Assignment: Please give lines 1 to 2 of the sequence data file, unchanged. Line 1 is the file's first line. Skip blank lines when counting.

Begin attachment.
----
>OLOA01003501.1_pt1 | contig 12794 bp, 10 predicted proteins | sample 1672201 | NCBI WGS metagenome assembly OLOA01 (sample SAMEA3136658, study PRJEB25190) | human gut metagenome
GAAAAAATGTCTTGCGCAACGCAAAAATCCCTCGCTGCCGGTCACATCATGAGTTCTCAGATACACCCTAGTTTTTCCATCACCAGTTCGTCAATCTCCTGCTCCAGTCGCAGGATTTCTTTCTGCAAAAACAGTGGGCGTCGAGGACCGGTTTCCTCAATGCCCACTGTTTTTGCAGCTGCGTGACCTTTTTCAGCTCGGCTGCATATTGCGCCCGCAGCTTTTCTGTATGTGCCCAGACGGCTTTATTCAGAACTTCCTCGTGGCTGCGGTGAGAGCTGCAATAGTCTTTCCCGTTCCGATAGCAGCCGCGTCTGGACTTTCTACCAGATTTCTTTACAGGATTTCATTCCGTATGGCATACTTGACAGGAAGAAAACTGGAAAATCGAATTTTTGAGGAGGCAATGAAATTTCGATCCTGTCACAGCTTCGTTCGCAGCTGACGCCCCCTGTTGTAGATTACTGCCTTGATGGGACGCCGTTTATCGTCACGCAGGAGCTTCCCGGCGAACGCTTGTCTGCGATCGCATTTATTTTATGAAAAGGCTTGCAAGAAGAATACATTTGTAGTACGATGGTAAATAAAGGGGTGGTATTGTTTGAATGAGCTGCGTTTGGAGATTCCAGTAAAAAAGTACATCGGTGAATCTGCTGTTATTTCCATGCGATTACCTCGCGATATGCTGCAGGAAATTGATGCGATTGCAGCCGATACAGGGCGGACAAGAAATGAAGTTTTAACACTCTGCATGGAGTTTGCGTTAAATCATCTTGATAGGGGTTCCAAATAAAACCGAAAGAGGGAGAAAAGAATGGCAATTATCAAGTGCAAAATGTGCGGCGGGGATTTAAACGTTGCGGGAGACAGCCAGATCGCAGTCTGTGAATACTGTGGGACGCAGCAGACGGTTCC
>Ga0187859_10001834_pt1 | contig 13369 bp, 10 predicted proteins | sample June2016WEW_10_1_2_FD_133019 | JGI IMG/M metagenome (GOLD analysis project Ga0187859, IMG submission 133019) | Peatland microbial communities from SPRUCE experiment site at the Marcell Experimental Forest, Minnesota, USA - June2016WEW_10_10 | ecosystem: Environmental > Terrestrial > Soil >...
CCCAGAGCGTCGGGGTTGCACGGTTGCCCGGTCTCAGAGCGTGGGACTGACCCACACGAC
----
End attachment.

>OLOA01003501.1_pt1 | contig 12794 bp, 10 predicted proteins | sample 1672201 | NCBI WGS metagenome assembly OLOA01 (sample SAMEA3136658, study PRJEB25190) | human gut metagenome
GAAAAAATGTCTTGCGCAACGCAAAAATCCCTCGCTGCCGGTCACATCATGAGTTCTCAGATACACCCTAGTTTTTCCATCACCAGTTCGTCAATCTCCTGCTCCAGTCGCAGGATTTCTTTCTGCAAAAACAGTGGGCGTCGAGGACCGGTTTCCTCAATGCCCACTGTTTTTGCAGCTGCGTGACCTTTTTCAGCTCGGCTGCATATTGCGCCCGCAGCTTTTCTGTATGTGCCCAGACGGCTTTATTCAGAACTTCCTCGTGGCTGCGGTGAGAGCTGCAATAGTCTTTCCCGTTCCGATAGCAGCCGCGTCTGGACTTTCTACCAGATTTCTTTACAGGATTTCATTCCGTATGGCATACTTGACAGGAAGAAAACTGGAAAATCGAATTTTTGAGGAGGCAATGAAATTTCGATCCTGTCACAGCTTCGTTCGCAGCTGACGCCCCCTGTTGTAGATTACTGCCTTGATGGGACGCCGTTTATCGTCACGCAGGAGCTTCCCGGCGAACGCTTGTCTGCGATCGCATTTATTTTATGAAAAGGCTTGCAAGAAGAATACATTTGTAGTACGATGGTAAATAAAGGGGTGGTATTGTTTGAATGAGCTGCGTTTGGAGATTCCAGTAAAAAAGTACATCGGTGAATCTGCTGTTATTTCCATGCGATTACCTCGCGATATGCTGCAGGAAATTGATGCGATTGCAGCCGATACAGGGCGGACAAGAAATGAAGTTTTAACACTCTGCATGGAGTTTGCGTTAAATCATCTTGATAGGGGTTCCAAATAAAACCGAAAGAGGGAGAAAAGAATGGCAATTATCAAGTGCAAAATGTGCGGCGGGGATTTAAACGTTGCGGGAGACAGCCAGATCGCAGTCTGTGAATACTGTGGGACGCAGCAGACGGTTCC